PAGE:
- SO, WHAT’S SENSITIVE PERSONAL DATA?
- GDPR calls sensitive personal data as being in ‘special categories’ of information. These include trade union membership, religious beliefs, political opinions, racial information, and sexual orientation.
How to prepare your business for GDPR
When implemented, GDPR will have a varying impact on businesses and organisations: for instance, not every company will require a data protection officer. To help prepare for the start of GDPR, the ICO has created a 12-step guide.
The guide, which is available here, includes steps such as making senior business leaders aware of the regulation, determining which info is held, updating procedures around subject access requests, and what should happen in the event of a data breach. In Ireland, the regulator has also setup a separate website explaining what should change within companies.
The ICO says that “many of the GDPR’s main concepts and principles are much the same as those in the current Data Protection Act (DPA)”. It adds for businesses already complying with the current data protection law, its highly likely they will be meeting many of the GDPR principles.
As well as this guidance, the ICO says it is creating a phone serviceto help small businesses prepare for GDPR. The service provides answers about how small companies can implement GDPR procedures.
What if we don’t comply from day one?
Businesses and organisations impacted by GDPR have had two years to get their systems ready. But things don’t always go to plan. It’s likely that many firms will not be entirely ready for GDPR. The UK information commissioner has stated she won’t be looking to make examples of companies by issuing large fines when they’re not deserved.
The ICO largely takes a collaborative approach to enforcement. Denham has said her office will look to engage with companies rather than issue them with punishments straight away. Companies who have shown awareness and taken steps to comply with GDPR are likely to be treated better than those who haven’t done any work around it.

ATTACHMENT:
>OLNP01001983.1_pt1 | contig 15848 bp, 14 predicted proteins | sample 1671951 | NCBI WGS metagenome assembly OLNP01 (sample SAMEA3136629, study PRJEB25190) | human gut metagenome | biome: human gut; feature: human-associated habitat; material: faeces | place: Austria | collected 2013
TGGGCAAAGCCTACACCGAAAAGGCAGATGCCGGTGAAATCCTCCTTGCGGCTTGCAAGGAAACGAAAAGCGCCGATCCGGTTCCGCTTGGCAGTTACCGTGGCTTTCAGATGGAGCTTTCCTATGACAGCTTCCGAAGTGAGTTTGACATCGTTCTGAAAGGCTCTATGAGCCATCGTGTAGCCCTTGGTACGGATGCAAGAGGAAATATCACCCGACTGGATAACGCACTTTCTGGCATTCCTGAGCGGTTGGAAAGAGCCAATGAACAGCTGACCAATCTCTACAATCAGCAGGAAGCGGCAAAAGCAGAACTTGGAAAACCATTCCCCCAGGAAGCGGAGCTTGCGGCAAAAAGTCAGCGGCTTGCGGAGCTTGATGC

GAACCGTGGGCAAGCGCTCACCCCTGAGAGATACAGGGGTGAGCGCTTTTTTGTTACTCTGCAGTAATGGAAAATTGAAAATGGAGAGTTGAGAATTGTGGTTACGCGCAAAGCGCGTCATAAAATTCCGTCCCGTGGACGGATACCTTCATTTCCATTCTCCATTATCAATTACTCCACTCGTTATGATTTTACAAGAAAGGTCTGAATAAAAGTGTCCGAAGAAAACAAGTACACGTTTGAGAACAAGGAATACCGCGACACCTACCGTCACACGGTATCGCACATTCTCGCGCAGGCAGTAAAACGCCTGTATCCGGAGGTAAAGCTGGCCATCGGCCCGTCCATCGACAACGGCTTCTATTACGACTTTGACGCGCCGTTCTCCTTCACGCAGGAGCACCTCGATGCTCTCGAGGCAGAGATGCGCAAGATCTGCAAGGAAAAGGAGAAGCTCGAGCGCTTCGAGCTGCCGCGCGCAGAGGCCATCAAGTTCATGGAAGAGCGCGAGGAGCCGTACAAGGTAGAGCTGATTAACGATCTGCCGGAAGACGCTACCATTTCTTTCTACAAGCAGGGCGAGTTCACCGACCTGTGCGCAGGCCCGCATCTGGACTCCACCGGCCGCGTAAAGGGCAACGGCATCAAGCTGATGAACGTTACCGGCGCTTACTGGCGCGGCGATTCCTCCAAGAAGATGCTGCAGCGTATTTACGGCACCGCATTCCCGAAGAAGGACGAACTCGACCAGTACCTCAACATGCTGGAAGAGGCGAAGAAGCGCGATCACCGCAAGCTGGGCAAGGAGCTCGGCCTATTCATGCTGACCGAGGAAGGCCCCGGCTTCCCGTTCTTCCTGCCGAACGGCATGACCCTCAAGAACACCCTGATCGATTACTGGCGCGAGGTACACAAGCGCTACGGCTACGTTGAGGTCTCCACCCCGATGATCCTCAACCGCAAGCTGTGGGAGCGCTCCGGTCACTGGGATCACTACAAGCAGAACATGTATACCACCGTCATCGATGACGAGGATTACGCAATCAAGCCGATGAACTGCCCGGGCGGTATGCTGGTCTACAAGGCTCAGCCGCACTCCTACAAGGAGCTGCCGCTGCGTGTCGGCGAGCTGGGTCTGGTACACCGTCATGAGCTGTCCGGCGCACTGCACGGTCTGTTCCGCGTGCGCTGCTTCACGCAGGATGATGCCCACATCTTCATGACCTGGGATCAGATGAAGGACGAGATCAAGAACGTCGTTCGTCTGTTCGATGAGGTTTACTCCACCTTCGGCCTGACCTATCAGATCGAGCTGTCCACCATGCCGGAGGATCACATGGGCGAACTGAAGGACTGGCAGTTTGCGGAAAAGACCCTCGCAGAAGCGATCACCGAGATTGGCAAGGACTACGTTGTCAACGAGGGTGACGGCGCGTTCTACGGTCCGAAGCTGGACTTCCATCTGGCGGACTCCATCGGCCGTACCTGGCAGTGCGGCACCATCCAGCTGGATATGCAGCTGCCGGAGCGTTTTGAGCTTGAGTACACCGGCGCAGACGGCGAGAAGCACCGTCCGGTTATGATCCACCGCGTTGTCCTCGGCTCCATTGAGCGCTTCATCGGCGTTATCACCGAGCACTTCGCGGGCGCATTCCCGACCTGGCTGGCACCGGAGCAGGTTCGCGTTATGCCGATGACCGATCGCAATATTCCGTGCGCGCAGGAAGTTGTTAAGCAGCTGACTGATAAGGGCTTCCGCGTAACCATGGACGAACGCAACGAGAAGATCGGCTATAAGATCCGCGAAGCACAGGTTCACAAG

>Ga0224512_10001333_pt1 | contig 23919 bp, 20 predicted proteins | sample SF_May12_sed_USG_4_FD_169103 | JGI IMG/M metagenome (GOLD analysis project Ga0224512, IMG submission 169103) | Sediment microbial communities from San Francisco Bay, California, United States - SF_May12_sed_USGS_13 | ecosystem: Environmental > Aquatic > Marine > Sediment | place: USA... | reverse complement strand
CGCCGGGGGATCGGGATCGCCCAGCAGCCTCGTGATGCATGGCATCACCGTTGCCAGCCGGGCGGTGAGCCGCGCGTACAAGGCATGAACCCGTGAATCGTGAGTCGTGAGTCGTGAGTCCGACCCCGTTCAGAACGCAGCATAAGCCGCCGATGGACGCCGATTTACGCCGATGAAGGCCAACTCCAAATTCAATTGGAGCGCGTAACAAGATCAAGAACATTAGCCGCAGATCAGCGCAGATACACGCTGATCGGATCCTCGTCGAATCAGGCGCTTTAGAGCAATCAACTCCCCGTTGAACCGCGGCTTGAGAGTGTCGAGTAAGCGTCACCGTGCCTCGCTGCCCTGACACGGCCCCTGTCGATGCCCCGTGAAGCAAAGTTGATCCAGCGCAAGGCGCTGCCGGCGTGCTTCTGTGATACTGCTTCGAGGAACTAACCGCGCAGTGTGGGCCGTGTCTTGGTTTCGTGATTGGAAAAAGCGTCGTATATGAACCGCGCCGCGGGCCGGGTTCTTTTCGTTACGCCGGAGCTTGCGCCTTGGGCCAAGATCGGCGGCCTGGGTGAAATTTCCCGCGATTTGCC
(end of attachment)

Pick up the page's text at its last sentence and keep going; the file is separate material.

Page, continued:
What is big tech doing?
Technology’s biggest players aren’t exempt from GDPR, despite many of their head offices being based in the US. Where users are registered to an office within Europe – often this is in Ireland – they will be covered by the new regulation.
However, Facebook has quietly decided to move around 70 per cent of its users to be registered in the US, instead of Ireland. This means they will be out of the scope of GDPR’s requirements. The company says it is giving everyone the same privacy protections – no matter where they live or are registered.
Google has also issued notifications to all of its users reminding them to update their setting and review what data is collected about them. It has also updated the settings around its ads as well as building a page for the businesses it works with.
Officials haven’ been impressed by some of the moves from tech firm. Giovanni Buttarelli, the European data protection supervisor, has written a blog post criticising Facebook’s handling of the Cambridge Analytica affair.
“The most recent scandal has served to expose a broken and unbalanced ecosystem reliant on unscrupulous personal data collection and micro-targeting for whatever purposes promise to generate clicks and revenues,” Buttarelli wrote. “In such a distorted environment everyone must now participate, instilling the paradoxical sense of being more and more monitored and yet less and less known and respected by the small number of remote tech powers.”